Play the Hits! Installment One: February 1985

Play the Hits! Installment One: February 1985

Ryan Jones, Editor-in-Chief

Welcome to the first edition of a weekly column, “Play the Hits!”

Each week, we will pick a random year and go over the top five from the Billboard Hot 100 for that week. All archives used for the rankings come from

For our first edition, let’s travel back to 1985. We’ll be taking a look at the top five from the week of February 3-9. All videos linked are provided by Youtube.

5. Boys Of Summer – Don Henley

Coming in at number five we’ve got a solo track the Eagles’ drummer and lead singer, Don Henley. Henley’s vocals are accompanied by a now infamous riff done on a synthesizer, as well as some muted guitar plucking. This song, along with others, almost feel like a time machine into the time of its recording, it’s just so perfectly ’80’s. When Henley demoed this track to Tom Petty, Petty scoffed at the heavy use of synthesizers, something that was not seen as very “rock and roll” for the time. Despite Henley’s departure from the rock sound of the Eagles, he lays down a catchy tune on “Boys Of Summer” and as he always did with the Eagles, he wrote some great lyrics to accompany them.  It’s a classic “old dude reminiscing” song á la Springsteen’s “Glory Days.” The subject of the song is cruising around as summer begins to wind down. He thinks back to his past love, how he messed things up and how he wishes he could go back to her. Henley won a Grammy for the song in 1986 for Best Male Rock Vocal Performance. In 1985 the music video won video of the year at the second-ever MTV Music Video Awards.

4. Lover Boy – Billy Ocean

This song is awesome. It’s like a disco, funk soul mash up and it just works so well. A rocking guitar riff with some over-the-top synths play over Ocean’s pleas to someone to let them be his lover boy. This one surprisingly had a guitar solo that didn’t really fit with the rest of the song, but the instrumental interlude that preceded it was perfect so I will forgive that. Looking past the musical part of the song…this has to be one of the weirdest music videos I have ever seen. Please, watch it if you haven’t before. Ocean is seen singing in some sort of hologram, but the video is highlighted by an alien on horseback in a space bar trying to pick up another alien. The couple ride off on said horse as the video ends. Yes, I’m serious and yes I don’t know what to make of it.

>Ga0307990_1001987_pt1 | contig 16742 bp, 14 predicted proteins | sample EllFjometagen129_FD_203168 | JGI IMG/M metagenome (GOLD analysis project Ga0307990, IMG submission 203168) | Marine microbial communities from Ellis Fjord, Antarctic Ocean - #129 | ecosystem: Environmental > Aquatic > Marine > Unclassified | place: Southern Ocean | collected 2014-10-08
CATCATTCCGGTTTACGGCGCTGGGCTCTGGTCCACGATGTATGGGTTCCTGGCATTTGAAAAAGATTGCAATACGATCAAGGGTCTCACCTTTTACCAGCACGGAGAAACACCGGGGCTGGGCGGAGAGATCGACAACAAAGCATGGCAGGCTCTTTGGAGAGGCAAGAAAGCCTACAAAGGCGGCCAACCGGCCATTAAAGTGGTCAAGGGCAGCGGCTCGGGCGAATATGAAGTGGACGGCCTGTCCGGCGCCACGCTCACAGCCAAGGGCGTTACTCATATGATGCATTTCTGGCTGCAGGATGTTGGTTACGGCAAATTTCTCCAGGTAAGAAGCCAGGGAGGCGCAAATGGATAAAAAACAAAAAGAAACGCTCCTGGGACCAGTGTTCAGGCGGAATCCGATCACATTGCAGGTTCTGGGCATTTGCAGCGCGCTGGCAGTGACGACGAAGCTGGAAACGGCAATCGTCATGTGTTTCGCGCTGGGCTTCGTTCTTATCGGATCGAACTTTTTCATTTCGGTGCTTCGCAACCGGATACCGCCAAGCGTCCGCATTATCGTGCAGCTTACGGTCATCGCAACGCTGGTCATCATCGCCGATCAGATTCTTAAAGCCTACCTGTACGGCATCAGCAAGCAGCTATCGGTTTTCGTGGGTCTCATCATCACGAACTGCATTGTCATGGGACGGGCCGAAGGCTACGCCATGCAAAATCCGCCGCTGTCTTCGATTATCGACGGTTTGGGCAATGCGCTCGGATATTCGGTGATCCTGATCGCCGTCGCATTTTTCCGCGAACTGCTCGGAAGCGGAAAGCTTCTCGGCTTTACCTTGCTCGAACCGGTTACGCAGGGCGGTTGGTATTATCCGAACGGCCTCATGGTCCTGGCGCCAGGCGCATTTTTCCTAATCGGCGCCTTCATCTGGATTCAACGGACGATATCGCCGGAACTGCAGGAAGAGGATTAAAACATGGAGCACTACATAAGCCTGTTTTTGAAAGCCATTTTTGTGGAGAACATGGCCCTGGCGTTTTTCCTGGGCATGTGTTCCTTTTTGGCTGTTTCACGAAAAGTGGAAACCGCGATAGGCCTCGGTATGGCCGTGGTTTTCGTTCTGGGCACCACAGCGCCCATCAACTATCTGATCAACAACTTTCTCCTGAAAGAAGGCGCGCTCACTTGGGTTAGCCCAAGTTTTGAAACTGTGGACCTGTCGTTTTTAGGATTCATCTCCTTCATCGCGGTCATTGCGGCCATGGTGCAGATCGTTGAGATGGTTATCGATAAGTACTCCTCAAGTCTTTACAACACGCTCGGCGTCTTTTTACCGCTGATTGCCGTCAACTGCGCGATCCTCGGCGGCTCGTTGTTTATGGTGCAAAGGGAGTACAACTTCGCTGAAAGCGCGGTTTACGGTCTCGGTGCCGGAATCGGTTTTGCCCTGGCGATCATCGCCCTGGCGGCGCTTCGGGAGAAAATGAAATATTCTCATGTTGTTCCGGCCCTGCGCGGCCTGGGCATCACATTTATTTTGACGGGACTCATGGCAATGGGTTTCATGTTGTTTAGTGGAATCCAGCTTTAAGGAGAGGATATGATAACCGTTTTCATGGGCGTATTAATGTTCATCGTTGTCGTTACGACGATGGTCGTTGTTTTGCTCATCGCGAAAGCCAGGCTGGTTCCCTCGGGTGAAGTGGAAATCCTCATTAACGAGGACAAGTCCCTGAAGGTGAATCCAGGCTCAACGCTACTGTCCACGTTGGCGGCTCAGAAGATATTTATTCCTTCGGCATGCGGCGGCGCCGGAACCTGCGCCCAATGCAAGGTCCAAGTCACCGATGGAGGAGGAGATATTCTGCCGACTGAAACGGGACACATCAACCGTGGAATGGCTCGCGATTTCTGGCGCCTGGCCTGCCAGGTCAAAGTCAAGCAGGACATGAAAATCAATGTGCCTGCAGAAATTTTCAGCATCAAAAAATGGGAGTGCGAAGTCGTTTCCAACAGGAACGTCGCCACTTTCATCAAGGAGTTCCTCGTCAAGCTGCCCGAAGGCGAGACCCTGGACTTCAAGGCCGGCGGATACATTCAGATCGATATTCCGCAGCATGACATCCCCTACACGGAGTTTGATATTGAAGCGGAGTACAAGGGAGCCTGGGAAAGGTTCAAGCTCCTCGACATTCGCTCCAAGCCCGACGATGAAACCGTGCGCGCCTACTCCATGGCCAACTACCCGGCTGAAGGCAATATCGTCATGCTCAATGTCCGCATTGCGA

3. Careless Whisper – Wham! with George Michael

Quite possibly the most iconic saxophone riff of all time, and that’s not hyperbole. George Michael’s 1984 hit reached number one in 25 different countries. The song and infamous sax riff were composed when Michael was a child and the song was one of the three that Wham! recorded for the demo tape. It’s the quintessential 80’s love ballad. The great albeit cheesy saxophone, the smooth guitar backing, the synth and of course Michael’s fantastic voice bring this song to another level. This one might be my favorite from this week’s five, I don’t care how cheesy you think it is.

2. Easy Lover – Philip Bailey with Phil Collins

What a tune. What a collaboration. Two of the ’80’s best, Philip Bailey of Earth, Wind and Fire and Phil Collins of Genesis unite for this classic song. The gripping bass-line, Bailey and Collins harmonization and Collins’ classic drums. The story behind this song is as interesting as the song is catchy. Collins was hired to produce Bailey’s solo album Chinese Wall. According to Collins, Bailey asked Collins to write a song with him at the end of the session. The styles of Collins and Bailey compliment each other perfectly here; the song sounds like a battle over who could hit the perfect note. The two came together and recorded this five-minute hit that night. Collins went on to say in a Rolling Stone interview that the “song doesn’t sound like any particular era. It’s just fantastic.”


1. I Want To Know What Love Is – Foreigner

And finally…we’ve reached number one. Foreigner certainly took a step away from their original sound with this one. I mean, “Jukebox Hero” sounds like a completely different group. Though the band’s rock and roll sound was successful with their debut album 4, “I Want To Know What Love Is” brought Foreigner to otherworldly heights. The love ballad came to lead singer Mick Jones during a late night writing session and features back up vocals on the chorus from the New Jersey Mass Choir. The song is endured as one of the greatest rock ballads of its time and sold more than 20 million copies in the United States alone. It’s also been covered 34 different times from artists the likes of Mariah Carey to Alvin and the Chipmunks. The booming chorus accompanied by the choir is a perfect accent to the slower, more subtle approach Jones takes to the verses. It might be a bit overplayed by now, but there’s no doubt it was deserving of the number one spot in 1985.


Thanks for reading along for the first edition! If you’ve got any years or weeks you’d like to see covered, shoot me an email at [email protected]